John-Ward Leighton


Photo ©Copyright 2007 by John-Ward Leighton
Photo ©Copyright 2007 by John-Ward Leighton
“Zero five, five four hours;
rise and shine”
shouts the company orderly sergeant
in my head
as the duty bugler
blows reveille:
“Let go of your cocks,
and grab your socks,
its day light in the swamp.”

I rub the cobwebs of sleep
out of the corners of my eyes
and realize
that old habits die hard
for a moment there
I was a green recruit
in the company of
twenty eight other green recruits
in the regimental depot
at Currie barracks
in August 1955.

I look at old snap shots
and it’s hard to imagine
how time has flown
and how different today’s
old man in the mirror
is from the nineteen year old
in the photos.

I type this out on a machine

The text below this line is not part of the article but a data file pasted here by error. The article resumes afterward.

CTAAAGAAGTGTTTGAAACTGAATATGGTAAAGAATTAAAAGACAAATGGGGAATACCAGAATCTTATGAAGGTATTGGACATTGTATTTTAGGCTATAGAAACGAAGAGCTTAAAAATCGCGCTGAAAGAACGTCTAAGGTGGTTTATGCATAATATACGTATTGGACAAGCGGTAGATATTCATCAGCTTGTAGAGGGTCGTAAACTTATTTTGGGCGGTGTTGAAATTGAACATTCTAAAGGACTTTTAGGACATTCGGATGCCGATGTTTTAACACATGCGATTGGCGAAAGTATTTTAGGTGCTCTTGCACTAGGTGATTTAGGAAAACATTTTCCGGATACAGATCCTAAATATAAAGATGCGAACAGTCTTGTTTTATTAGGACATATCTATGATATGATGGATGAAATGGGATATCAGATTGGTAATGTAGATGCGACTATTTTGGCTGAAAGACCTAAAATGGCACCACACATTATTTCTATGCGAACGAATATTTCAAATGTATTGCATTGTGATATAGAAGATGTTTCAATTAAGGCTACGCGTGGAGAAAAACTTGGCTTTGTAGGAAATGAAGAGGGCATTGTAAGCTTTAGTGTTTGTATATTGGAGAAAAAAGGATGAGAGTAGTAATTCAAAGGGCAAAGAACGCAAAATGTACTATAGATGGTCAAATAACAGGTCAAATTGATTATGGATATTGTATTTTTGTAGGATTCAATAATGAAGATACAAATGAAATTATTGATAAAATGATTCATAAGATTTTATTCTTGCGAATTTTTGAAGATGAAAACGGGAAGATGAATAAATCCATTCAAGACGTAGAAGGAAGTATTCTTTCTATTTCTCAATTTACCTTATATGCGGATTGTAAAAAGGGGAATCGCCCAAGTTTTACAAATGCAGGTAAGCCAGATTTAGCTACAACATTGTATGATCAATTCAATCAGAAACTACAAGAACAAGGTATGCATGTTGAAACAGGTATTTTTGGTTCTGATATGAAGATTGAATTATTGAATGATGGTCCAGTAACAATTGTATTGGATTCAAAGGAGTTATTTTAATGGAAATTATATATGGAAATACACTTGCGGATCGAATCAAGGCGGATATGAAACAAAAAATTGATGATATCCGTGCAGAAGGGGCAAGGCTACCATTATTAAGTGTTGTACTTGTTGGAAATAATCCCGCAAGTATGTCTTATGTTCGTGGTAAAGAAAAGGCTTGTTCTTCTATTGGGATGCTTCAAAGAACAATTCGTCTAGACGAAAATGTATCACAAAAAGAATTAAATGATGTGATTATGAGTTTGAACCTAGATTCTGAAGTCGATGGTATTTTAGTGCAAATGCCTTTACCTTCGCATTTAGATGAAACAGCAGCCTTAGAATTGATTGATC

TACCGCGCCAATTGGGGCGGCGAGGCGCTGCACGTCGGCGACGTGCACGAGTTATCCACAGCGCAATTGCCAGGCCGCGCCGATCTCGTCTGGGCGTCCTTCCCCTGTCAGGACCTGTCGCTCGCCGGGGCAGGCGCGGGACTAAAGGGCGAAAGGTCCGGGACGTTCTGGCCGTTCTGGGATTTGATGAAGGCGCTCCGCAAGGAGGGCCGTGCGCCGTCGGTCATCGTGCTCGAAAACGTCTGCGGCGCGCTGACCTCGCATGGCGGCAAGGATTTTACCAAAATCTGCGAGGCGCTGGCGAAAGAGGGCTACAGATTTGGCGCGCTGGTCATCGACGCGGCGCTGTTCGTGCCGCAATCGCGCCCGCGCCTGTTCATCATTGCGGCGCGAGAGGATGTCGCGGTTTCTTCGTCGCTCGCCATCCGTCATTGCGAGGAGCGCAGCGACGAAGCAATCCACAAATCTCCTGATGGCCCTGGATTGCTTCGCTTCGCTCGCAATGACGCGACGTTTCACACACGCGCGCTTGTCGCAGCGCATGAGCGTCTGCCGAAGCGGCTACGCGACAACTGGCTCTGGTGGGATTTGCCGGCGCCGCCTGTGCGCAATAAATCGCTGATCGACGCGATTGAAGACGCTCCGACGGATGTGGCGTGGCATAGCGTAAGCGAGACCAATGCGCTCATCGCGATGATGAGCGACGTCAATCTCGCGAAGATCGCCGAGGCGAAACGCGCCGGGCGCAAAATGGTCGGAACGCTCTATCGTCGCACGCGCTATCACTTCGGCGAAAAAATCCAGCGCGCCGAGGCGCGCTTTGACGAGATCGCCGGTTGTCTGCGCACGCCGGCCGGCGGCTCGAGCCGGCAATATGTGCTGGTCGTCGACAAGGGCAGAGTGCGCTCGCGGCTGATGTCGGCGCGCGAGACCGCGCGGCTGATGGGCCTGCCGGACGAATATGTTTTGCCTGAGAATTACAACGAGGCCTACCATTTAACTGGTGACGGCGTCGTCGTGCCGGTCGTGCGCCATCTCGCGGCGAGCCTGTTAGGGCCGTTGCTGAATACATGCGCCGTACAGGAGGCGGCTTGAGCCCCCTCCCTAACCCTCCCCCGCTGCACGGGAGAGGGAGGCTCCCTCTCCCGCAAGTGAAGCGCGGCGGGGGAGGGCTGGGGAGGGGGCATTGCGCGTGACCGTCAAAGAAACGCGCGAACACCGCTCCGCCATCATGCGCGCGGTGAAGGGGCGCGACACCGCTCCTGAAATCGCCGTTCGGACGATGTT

as yet unimagined in that time.
My e mails reveal
that yet another comrade
from those days
has passed on to his reward.
The news surf
records yet another death
in Afghanistan.

The comrade whose notice
I received
was eighty three
the lad in Afghanistan
at twenty five
a mere stripling by comparison:
One with a good long life of a survivor
the other not so lucky.
What a perilous trade
we all have practiced.

As Alfred Lord Tennyson
so aptly says
The Charge of the Light Brigade,
“Theirs was not to reason why,
theirs was but to do or die.”

Death will come to us all
be it by evil design
or fatal circumstance
there always comes a time
to leave this mortal dance.

What dire thoughts
this bright Sunday
remembering that the
last post of remembrance
after a moment of silence
always ends
with reveille.

Author’s Note: Dedicated to James MacKendrick QOR of C (1924-2007) and Cpl. Matthew McCully RC Sigs (1982-2007)

It’s too late to say we are sorry so we tell this lie: “Dulce et decorum est Pro patria mori.”
(It is sweet and glorious to die for one’s country (Horace)